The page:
Children and the Elderly Suffer Under Shanghai’s Lockdown

What Shanghai authorities once hailed as a four day “slowing of the pace” to combat an Omicron outbreak has now become a lockdown in earnest, and children and the elderly are among those suffering the most. On Thursday, The Wall Street Journal broke the news of the cover-up of a deadly omicron outbreak in the city’s most populous home for the elderly. Pioneering Chinese outlet Caixin also reported on the outbreak at the home, but its article was censored within hours. Late last week, The Wall Street Journal again broke news of another outbreak in a separate elder-care facility, Shanghai Tongkang Hospital, where at least one patient has died and others remain in quarantine. None of the deaths have yet been reported by Shanghai’s municipal health commission.

As news of elderly deaths was being suppressed, a video of unaccompanied COVID-positive infants and toddlers in quarantine went viral on Douyin and Weibo: 

The children in the videos were reportedly being held at the Shanghai Public Health Clinical Center in Jinshan district. Shanghai officials claimed that the videos were taken while the children were in transit to a pediatric center, but did not deny that dozens of infants are being quarantined separately from their parents. Shanghai’s “rumor busting” WeChat account later posted photos of a better-organized nursery for young COVID patients—albeit with only two adults visible across four photos showing dozens of children. Although some Shanghai officials lamented the separations—Zeng Qun, deputy head of the Shanghai Civil Affairs Bureau, called it a “gut-wrenching problem”—the city is sticking by the policy that separates COVID-positive children from their COVID-negative parents. “​​If the child is younger than seven years old, those children will receive treatment in a public health center,” a municipal health official said in a press conference Monday, adding: “We have made it clear that children whose parents are also positive… can live in the same place as the children.” In online comments archived and translated by CDT, netizens expressed shock and outrage over the treatment of children, and one mother shared her experience of having her daughter taken from her:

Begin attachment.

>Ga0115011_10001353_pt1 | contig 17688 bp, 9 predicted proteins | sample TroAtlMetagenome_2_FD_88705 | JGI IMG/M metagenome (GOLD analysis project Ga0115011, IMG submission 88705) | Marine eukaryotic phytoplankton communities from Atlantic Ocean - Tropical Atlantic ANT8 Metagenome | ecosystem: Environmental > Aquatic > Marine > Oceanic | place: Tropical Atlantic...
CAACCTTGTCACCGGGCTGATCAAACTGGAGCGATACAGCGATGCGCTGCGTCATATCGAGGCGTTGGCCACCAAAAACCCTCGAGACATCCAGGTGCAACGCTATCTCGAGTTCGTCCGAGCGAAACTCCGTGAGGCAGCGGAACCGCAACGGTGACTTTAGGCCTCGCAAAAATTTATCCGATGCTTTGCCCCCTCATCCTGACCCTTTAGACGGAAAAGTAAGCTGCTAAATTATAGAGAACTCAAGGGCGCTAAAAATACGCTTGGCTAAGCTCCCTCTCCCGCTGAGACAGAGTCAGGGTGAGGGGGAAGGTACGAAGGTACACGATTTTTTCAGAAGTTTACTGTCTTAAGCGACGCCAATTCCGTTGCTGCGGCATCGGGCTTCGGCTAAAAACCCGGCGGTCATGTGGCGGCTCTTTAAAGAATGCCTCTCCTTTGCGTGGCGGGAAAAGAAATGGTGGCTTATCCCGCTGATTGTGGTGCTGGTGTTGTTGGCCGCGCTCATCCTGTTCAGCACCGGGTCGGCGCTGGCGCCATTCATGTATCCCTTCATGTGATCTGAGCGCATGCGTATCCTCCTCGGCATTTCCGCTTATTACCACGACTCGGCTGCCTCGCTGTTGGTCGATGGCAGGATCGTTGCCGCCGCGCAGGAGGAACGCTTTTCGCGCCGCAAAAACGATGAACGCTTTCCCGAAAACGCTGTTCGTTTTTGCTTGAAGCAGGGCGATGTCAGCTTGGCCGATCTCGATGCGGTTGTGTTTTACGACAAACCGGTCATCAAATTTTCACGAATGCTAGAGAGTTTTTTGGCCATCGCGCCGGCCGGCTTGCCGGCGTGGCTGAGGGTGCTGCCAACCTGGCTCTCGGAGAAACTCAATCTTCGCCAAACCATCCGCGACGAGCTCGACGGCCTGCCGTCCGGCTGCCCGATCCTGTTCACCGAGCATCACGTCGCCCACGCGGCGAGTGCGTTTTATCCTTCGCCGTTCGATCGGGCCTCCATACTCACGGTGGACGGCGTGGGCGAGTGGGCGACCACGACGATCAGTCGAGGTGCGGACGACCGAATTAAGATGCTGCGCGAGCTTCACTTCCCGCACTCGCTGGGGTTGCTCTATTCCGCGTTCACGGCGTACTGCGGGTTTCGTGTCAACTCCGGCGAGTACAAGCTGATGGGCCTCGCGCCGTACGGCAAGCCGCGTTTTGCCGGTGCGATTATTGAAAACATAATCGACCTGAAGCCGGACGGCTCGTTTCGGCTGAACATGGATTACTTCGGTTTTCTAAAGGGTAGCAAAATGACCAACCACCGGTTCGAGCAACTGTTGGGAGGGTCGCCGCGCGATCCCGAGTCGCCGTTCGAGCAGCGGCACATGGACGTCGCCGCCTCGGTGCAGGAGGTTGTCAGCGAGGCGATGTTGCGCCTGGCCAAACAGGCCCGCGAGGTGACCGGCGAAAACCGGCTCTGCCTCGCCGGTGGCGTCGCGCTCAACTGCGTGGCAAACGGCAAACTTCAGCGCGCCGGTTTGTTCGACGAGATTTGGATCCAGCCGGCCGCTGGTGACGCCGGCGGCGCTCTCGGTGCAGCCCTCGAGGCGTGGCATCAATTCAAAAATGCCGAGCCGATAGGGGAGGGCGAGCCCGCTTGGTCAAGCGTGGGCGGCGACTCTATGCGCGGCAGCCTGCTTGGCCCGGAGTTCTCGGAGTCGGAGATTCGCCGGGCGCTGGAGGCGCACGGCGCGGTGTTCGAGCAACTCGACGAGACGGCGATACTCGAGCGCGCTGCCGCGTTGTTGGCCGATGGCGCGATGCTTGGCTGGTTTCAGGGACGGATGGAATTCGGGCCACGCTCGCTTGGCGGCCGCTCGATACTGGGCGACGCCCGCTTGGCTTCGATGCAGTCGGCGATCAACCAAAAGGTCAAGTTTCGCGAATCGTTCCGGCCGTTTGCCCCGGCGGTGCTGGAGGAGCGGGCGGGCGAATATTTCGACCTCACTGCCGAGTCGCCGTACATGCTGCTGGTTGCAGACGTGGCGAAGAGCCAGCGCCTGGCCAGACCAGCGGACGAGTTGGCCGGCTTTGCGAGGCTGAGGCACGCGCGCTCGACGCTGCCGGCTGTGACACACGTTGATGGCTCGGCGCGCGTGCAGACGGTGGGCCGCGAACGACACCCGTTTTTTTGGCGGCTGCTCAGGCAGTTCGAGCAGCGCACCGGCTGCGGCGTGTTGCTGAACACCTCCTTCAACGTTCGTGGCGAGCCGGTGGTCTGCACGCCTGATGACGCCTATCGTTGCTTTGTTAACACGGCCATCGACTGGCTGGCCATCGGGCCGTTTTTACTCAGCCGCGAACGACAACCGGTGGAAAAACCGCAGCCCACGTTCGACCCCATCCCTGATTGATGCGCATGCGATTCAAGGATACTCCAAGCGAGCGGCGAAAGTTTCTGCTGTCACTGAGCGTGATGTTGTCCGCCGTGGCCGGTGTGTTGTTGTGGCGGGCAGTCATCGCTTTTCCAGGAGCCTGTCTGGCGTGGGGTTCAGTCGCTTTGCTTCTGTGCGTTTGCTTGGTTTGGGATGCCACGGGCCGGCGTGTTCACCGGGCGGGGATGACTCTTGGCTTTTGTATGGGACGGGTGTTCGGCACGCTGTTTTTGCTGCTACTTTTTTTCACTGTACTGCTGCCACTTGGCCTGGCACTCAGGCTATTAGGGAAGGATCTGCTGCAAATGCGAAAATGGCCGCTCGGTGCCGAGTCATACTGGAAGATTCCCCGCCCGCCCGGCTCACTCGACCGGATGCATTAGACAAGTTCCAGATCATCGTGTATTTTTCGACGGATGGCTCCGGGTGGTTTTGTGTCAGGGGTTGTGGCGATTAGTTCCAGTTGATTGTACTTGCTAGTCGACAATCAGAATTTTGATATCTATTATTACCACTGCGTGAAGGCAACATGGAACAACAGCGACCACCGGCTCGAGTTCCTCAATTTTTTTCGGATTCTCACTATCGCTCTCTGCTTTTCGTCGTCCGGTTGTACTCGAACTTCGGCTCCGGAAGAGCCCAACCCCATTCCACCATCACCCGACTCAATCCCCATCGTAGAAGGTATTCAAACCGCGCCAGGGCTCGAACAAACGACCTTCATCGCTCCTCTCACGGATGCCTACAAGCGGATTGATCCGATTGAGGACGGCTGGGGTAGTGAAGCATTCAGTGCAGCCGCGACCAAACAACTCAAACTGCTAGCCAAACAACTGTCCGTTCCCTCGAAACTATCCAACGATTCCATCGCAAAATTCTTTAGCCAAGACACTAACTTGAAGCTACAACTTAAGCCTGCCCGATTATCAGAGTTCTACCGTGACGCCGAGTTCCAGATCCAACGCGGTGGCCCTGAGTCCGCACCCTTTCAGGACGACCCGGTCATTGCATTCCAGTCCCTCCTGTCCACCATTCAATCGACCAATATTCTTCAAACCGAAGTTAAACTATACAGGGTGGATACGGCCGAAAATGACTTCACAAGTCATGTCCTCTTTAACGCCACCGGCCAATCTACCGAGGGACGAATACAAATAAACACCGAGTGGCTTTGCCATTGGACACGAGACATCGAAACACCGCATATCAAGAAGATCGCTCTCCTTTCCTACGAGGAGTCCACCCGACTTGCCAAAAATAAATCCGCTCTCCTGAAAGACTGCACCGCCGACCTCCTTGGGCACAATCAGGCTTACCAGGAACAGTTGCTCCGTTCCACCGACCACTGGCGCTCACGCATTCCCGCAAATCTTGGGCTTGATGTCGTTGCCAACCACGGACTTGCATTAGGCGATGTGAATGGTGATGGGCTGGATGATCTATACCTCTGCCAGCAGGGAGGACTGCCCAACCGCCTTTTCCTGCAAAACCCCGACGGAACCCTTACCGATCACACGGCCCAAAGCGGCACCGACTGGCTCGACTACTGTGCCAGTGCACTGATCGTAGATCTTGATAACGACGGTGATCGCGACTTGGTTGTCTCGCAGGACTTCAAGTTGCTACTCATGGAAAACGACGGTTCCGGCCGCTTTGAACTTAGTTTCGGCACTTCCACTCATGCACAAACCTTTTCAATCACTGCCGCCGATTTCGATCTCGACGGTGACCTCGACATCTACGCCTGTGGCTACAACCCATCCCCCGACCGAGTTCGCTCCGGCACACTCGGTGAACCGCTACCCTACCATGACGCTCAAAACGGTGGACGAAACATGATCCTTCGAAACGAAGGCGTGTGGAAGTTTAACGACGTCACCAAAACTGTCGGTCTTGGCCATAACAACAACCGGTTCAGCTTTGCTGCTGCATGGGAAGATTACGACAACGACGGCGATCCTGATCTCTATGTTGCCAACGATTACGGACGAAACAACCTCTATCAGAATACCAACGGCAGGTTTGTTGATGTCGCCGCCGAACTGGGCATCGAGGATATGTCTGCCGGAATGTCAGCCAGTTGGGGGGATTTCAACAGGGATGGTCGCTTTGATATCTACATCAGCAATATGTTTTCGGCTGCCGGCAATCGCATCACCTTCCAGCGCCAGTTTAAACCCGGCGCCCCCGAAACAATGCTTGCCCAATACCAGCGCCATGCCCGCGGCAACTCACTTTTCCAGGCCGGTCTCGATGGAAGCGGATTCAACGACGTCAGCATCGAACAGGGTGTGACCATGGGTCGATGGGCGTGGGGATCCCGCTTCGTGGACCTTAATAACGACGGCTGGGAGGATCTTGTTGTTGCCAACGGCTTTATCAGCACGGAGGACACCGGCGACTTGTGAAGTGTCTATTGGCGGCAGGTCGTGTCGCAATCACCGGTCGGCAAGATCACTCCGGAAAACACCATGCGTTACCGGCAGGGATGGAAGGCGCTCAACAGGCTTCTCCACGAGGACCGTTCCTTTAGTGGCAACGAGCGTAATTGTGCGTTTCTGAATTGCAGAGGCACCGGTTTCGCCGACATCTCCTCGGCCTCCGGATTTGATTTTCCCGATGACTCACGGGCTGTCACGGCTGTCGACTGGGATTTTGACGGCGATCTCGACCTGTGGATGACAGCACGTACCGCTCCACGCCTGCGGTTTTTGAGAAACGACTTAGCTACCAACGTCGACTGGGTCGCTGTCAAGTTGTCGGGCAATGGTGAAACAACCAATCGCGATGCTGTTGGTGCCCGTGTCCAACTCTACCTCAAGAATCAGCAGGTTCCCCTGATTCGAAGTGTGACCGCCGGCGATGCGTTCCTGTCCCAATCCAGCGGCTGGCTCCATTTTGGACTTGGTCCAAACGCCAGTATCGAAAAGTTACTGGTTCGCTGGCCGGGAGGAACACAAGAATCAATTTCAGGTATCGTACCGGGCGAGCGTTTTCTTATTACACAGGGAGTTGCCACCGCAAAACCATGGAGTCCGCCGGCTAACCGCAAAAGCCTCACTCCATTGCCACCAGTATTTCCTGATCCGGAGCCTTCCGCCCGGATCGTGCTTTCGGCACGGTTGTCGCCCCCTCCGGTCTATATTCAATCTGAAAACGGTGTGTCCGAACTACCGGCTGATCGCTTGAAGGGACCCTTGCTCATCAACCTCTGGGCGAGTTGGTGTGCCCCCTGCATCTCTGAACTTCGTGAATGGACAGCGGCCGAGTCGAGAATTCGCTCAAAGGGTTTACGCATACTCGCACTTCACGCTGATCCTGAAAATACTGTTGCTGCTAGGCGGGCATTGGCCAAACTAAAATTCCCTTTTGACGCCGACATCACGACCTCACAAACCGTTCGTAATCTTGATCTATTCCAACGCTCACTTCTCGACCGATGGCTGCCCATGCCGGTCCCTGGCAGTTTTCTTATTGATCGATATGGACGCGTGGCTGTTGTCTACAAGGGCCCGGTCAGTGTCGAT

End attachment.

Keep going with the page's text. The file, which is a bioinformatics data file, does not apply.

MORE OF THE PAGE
@A-佩佩: I have a one-year-old daughter. On March 26, while we were quarantining in a hotel, she was forcibly taken to Jinshan for treatment. At the time, we tried everything including calling 12345 and 110 [a general helpline and the police, respectively], but nothing worked. We were just told to comply with the government’s pandemic protection work. We had to allow a nurse to walk off with our still-feverish daughter in her arms. At the time, we thought our daughter would get better treatment there, but now it seems that everything is different from what they told us. Our child was exhausted after contracting the virus, yet not even her basic safety, food, clothing or hygiene needs were met. As her parents, we wanted to go along with her. Why wouldn’t they let us go? Because going together would be a violation of pandemic prevention work and would have led to our arrest. With deep reluctance, we entrusted our daughter to you, and this is how you treated her. My heart broke while watching that video. I don’t know what my daughter is suffering in there…she’s only a year old! She can’t even walk yet. She’s still drinking baby formula. To the people who designed this policy, I ask—where is your humanity?

@牧童: This isn’t a problem of “lack of foresight,” it’s a problem of “simply not caring.” As long as there is no public outcry, they don’t give a damn. This is the “new normal.”

@Matoda: Those who say this is “impossible” are truly naive. [Chinese]


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